And being in Bethany at the house of Simon the leper, as he sat at the table, a woman came having an alabaster flask of very costly oil of spikenard. Then she broke the flask and poured it on his head. (Mark 14:3)
Holy Spirit, help us give our best to Jesus.
But there were some who were indignant among themselves, and said, “Why was this fragrant oil wasted? For it might have been sold for more than three hundred denarii and given to the poor.” And they criticized her sharply. (Mark 14:4-5)
Holy Spirit, set us free from hardness of heart and a “bean counter” mentality. Help us rejoice in whatever anyone gives to Jesus.
But Jesus said, “Let her alone. Why do you trouble her? She has done a good work for me. For you have the poor with you always, and whenever you wish you may do them good; but me you do not have always. (Mark 14:6-7)
Father, please help us recognize all the opportunities you give us to help the poor.
She has done what she could. She has come beforehand to anoint my body for burial. (Mark 14:8 )
Jesus, prepare our hearts to understand what you are about to go through for us.
Assuredly, I say to you, wherever this gospel is preached in the whole world, what this woman has done will also be told as a memorial to her.” (Mark 14:9)
Father, help us to be living memorial stones that point to the work of Jesus in our lives. Thank you. (See Joshua 4:19-24)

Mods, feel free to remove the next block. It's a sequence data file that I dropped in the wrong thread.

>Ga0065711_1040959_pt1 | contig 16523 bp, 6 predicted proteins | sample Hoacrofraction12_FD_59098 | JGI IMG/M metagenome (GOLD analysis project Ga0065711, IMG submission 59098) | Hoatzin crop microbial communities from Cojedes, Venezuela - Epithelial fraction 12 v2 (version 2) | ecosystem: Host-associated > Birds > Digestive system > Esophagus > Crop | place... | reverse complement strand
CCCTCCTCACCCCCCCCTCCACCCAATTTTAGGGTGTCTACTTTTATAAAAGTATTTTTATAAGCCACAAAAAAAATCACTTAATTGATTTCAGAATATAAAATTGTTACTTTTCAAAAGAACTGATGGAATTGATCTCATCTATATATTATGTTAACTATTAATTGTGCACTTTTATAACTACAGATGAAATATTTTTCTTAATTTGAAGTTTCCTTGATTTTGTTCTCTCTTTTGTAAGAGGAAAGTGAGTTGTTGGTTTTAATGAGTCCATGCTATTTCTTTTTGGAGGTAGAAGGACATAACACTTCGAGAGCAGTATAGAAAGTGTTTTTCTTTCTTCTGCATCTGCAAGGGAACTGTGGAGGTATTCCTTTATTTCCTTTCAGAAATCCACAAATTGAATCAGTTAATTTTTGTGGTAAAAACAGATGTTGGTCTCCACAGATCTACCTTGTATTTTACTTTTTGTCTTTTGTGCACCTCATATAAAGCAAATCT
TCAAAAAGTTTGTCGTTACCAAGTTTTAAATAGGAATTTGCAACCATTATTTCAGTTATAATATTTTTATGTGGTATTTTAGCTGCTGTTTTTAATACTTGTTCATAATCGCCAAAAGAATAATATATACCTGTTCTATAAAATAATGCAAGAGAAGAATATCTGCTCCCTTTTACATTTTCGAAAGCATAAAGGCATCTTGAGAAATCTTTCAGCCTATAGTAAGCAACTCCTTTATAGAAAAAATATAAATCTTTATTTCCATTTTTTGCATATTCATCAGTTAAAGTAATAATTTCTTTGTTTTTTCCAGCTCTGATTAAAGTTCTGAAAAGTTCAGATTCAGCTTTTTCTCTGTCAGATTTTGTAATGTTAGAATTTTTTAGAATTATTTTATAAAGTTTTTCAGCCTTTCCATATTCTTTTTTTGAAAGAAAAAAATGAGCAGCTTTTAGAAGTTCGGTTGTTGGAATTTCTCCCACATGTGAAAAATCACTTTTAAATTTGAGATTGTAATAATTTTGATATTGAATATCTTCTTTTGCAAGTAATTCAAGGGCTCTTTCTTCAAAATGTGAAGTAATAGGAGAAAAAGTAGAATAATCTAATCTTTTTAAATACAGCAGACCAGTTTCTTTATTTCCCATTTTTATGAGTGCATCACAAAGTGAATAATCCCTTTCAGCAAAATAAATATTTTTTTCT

A word received: You are in my hand. Rest there.
Monday in Holy Week: 36:5-10; Isaiah 42:1-9; Hebrews 11:39-12:3; John 12:1-11 or Mark 14:3-9
Tuesday in Holy Week: 71:1-12; Isaiah 49:1-6; 1 Corinthians 1:18-31; John 12:37-38,42-50 or Mark 11:15-19
Monday: 51:1-18(19-20) * 69:1-23; Lam. 1:1-2,6-12: 2 Cor. 1:1-7: Mark 11:12-25
Tuesday: 6, 12 * 94;Lam. 1:17-22: 2 Cor. 1:8-22: Mark 11:27-33
April 14, 2014
Worship Together. Com is offering a free download this week of a brand new song by Michael W. Smith, titled All Arise.
There are also lyrics, chords, and a free lead sheet.
Go check it out.
(You have to register on the site – it’s free – to get free downloads. And no worries, they don’t send out spam email if you register. It’s a great site and very worth registering if you like to stay current with new worship songs!)
April 14, 2014
The Rev. James Gibson has an outstanding reflection posted today at Vicar’s Versicles:
Here’s an excerpt, but really, go read the full entry!
With the best of intentions, the temple had been constructed to house the presence of God and stand forever as a symbol of that presence in the midst of God’s people. But, by Jesus’ day, it had become a symbol of elitism and corruption, a prime target for God’s wrath. Thus, when Jesus entered the Temple and began to drive out the money-changers, he quoted the prophets in pronouncing judgment, “Is it not written, ‘My house shall be called a house of prayer for all the nations’? But you have made it a den of robbers.”